exit.	SOCK_SEQPACKET	 sockets  employ  the  same  system  calls  as
       SOCK_STREAM sockets.  The only difference is that  read(2)  calls  will
       return  only  the  amount  of  data requested, and any remaining	in the
       arriving	packet will be	discarded.  Also  all  message	boundaries  in
       incoming	datagrams are preserved.

       SOCK_DGRAM  and	SOCK_RAW  sockets allow	sending	of datagrams to	corre-
       spondents named in send(2) calls.   Datagrams  are  generally  received
       with  recvfrom(2),  which  returns  the	next  datagram with its	return

       SOCK_PACKET is an obsolete socket type to receive raw packets  directly
       from the	device driver. Use packet(7) instead.

       An  fcntl(2) call with the the F_SETOWN argument	can be used to specify
       a process group to receive a SIGURG signal when	the  out-of-band  data
       arrives	or  SIGPIPE  signal when a SOCK_STREAM connection breaks unex-
       pectedly.  It may also be used to set the process or process group that
       receives	the I/O	and asynchronous notification of I/O events via	SIGIO.
       Using F_SETOWN is equivalent to an ioctl(2) call	with the FIOSETOWN  or
       SIOCSPGRP argument.

       When  the  network  signals  an	error condition	to the protocol	module
       (e.g.  using a ICMP message for IP) the pending error flag is  set  for
       the  socket.   The  next	operation on this socket will return the error
       code of the pending error. For some protocols it	is possible to	enable
       a  per-socket  error  queue  to retrieve	detailed information about the
       error; see IP_RECVERR in	ip(7).

       The operation of	sockets	is controlled by socket	level options.	 These
       options are defined in <sys/socket.h>.  The functions setsockopt(2) and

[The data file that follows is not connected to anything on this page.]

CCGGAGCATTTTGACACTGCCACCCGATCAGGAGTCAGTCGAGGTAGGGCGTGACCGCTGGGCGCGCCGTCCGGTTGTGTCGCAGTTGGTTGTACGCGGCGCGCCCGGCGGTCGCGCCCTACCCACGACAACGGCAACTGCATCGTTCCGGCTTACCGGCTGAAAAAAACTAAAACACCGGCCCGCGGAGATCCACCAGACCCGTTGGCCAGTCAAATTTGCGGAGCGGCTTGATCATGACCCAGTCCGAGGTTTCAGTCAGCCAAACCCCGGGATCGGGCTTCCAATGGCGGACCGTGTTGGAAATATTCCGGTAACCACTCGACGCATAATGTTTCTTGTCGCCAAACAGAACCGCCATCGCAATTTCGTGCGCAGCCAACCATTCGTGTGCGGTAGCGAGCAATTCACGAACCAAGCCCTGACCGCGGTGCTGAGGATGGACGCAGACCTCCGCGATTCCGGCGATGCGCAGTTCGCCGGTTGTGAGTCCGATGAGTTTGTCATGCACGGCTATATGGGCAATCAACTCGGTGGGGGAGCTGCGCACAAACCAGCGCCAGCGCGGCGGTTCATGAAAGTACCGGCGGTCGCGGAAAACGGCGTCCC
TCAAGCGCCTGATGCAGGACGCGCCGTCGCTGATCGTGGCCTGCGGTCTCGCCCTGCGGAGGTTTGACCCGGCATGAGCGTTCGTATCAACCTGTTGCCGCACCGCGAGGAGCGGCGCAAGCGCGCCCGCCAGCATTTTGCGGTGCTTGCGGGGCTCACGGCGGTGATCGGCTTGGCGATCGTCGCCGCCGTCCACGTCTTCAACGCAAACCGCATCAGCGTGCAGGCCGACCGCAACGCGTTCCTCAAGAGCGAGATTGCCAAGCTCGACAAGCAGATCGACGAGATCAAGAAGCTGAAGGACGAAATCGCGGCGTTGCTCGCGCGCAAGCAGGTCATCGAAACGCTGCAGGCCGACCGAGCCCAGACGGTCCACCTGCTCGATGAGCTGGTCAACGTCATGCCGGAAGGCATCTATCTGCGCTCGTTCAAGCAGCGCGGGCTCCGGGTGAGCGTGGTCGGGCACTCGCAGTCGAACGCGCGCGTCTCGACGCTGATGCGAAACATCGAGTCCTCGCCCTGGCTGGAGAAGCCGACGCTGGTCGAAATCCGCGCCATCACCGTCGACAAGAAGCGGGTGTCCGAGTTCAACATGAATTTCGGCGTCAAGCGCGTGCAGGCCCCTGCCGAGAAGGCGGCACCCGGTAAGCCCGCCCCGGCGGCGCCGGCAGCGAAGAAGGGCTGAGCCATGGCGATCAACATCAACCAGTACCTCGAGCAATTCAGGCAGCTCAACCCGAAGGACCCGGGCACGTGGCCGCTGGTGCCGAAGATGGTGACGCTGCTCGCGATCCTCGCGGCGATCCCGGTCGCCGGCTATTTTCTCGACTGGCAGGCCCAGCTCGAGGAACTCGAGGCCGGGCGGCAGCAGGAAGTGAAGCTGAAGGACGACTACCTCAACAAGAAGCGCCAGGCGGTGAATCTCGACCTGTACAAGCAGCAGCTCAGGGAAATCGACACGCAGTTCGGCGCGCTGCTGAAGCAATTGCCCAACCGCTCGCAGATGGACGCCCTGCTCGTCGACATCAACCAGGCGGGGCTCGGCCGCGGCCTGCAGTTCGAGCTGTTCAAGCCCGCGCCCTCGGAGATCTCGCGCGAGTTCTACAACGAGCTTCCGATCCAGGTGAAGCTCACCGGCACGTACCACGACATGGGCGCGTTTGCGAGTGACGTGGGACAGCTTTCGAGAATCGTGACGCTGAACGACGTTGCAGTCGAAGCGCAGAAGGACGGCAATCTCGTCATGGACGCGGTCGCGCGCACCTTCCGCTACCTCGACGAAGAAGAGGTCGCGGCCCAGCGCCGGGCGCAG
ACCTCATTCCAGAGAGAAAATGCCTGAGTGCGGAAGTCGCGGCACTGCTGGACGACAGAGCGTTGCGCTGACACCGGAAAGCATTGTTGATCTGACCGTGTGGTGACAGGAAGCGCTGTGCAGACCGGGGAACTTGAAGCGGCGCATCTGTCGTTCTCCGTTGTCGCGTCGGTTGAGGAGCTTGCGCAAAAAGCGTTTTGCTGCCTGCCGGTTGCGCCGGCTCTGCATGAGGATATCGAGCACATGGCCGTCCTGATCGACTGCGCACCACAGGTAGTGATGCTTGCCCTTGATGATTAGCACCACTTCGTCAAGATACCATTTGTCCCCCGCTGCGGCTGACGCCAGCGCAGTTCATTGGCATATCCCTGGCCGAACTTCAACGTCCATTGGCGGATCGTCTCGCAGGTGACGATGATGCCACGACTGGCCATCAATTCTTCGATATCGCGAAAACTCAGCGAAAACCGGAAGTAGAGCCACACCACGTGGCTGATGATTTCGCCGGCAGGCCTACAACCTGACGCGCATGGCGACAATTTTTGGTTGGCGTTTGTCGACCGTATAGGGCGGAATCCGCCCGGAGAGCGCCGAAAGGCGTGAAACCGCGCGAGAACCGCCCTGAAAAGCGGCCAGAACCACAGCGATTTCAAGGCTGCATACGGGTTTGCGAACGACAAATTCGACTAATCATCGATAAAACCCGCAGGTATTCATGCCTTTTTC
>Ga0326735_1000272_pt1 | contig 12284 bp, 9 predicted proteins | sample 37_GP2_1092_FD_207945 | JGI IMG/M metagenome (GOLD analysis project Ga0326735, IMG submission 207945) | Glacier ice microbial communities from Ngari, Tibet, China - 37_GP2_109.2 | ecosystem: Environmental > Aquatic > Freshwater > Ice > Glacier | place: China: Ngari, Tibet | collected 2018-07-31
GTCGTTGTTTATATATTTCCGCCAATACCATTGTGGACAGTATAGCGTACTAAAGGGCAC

getsockopt(2) are used to set and get options, respectively.

       -1 is returned if an error occurs; otherwise  the  return  value	 is  a
       descriptor referencing the socket.

	      The  protocol  type  or  the specified protocol is not supported
	      within this domain.

	      The implementation does not support the specified	 address  fam-

       ENFILE Not enough kernel	memory to allocate a new socket	structure.

       EMFILE Process file table overflow.

       EACCES Permission  to create a socket of	the specified type and/or pro-
	      tocol is denied.

	      Insufficient memory is available.	 The socket cannot be  created
	      until sufficient resources are freed.

       EINVAL Unknown protocol,	or protocol family not available.

       Other errors may	be generated by	the underlying protocol	modules.

       4.4BSD  (the socket function call appeared in 4.2BSD). Generally	porta-
       ble to/from non-BSD systems supporting clones of	the BSD	 socket	 layer
       (including System V variants).

       The  manifest  constants	 used  under BSD 4.* for protocol families are
       PF_UNIX,	PF_INET, etc., while AF_UNIX etc. are used for	address	 fami-
       lies.  However, already the BSD man page	promises: "The protocol	family
       generally is the	same as	the address family", and subsequent  standards
       use AF_*	everywhere.

       SOCK_UUCP is not	implemented yet.

       accept(2),  bind(2),  connect(2),  fcntl(2),  getpeername(2),  getsock-
       name(2),	 getsockopt(2),	  ioctl(2),   listen(2),   read(2),   recv(2),
       select(2),   send(2),  shutdown(2),  socketpair(2),  write(2),  getpro-
       toent(3), ip(7),	socket(7), tcp(7), udp(7), unix(7)

       "An  Introductory  4.3  BSD  Interprocess  Communication	 Tutorial"  is
       reprinted in UNIX Programmer's Supplementary Documents Volume 1.

       "BSD Interprocess Communication Tutorial" is reprinted in UNIX Program-
       mer's Supplementary Documents Volume 1.

Linux Man Page			  1999-04-24			     SOCKET(2)